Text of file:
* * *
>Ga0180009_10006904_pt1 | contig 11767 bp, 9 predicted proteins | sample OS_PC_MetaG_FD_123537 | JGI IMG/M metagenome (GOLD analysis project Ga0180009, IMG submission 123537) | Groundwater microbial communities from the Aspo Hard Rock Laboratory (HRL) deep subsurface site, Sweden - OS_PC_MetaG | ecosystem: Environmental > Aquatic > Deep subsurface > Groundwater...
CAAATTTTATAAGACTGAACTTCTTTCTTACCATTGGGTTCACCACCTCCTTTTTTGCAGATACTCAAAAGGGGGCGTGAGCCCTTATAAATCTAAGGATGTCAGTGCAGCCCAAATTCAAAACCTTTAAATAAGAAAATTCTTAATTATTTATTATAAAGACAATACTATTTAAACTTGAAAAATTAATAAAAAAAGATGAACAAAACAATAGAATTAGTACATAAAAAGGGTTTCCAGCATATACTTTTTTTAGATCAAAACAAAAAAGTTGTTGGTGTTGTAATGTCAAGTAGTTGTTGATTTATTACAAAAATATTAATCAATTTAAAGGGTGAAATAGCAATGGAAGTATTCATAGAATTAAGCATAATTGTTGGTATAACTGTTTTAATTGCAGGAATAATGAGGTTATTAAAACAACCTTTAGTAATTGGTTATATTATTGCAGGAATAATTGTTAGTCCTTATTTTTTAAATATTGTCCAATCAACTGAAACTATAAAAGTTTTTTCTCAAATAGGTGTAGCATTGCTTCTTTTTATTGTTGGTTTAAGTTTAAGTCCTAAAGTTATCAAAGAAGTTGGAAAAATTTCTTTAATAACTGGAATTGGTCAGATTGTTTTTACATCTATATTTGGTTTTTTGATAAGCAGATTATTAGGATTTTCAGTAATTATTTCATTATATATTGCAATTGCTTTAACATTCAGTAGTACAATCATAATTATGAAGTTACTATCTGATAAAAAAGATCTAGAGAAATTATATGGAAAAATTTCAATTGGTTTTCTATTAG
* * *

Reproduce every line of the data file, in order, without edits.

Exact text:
>Ga0180009_10006904_pt1 | contig 11767 bp, 9 predicted proteins | sample OS_PC_MetaG_FD_123537 | JGI IMG/M metagenome (GOLD analysis project Ga0180009, IMG submission 123537) | Groundwater microbial communities from the Aspo Hard Rock Laboratory (HRL) deep subsurface site, Sweden - OS_PC_MetaG | ecosystem: Environmental > Aquatic > Deep subsurface > Groundwater...
CAAATTTTATAAGACTGAACTTCTTTCTTACCATTGGGTTCACCACCTCCTTTTTTGCAGATACTCAAAAGGGGGCGTGAGCCCTTATAAATCTAAGGATGTCAGTGCAGCCCAAATTCAAAACCTTTAAATAAGAAAATTCTTAATTATTTATTATAAAGACAATACTATTTAAACTTGAAAAATTAATAAAAAAAGATGAACAAAACAATAGAATTAGTACATAAAAAGGGTTTCCAGCATATACTTTTTTTAGATCAAAACAAAAAAGTTGTTGGTGTTGTAATGTCAAGTAGTTGTTGATTTATTACAAAAATATTAATCAATTTAAAGGGTGAAATAGCAATGGAAGTATTCATAGAATTAAGCATAATTGTTGGTATAACTGTTTTAATTGCAGGAATAATGAGGTTATTAAAACAACCTTTAGTAATTGGTTATATTATTGCAGGAATAATTGTTAGTCCTTATTTTTTAAATATTGTCCAATCAACTGAAACTATAAAAGTTTTTTCTCAAATAGGTGTAGCATTGCTTCTTTTTATTGTTGGTTTAAGTTTAAGTCCTAAAGTTATCAAAGAAGTTGGAAAAATTTCTTTAATAACTGGAATTGGTCAGATTGTTTTTACATCTATATTTGGTTTTTTGATAAGCAGATTATTAGGATTTTCAGTAATTATTTCATTATATATTGCAATTGCTTTAACATTCAGTAGTACAATCATAATTATGAAGTTACTATCTGATAAAAAAGATCTAGAGAAATTATATGGAAAAATTTCAATTGGTTTTCTATTAG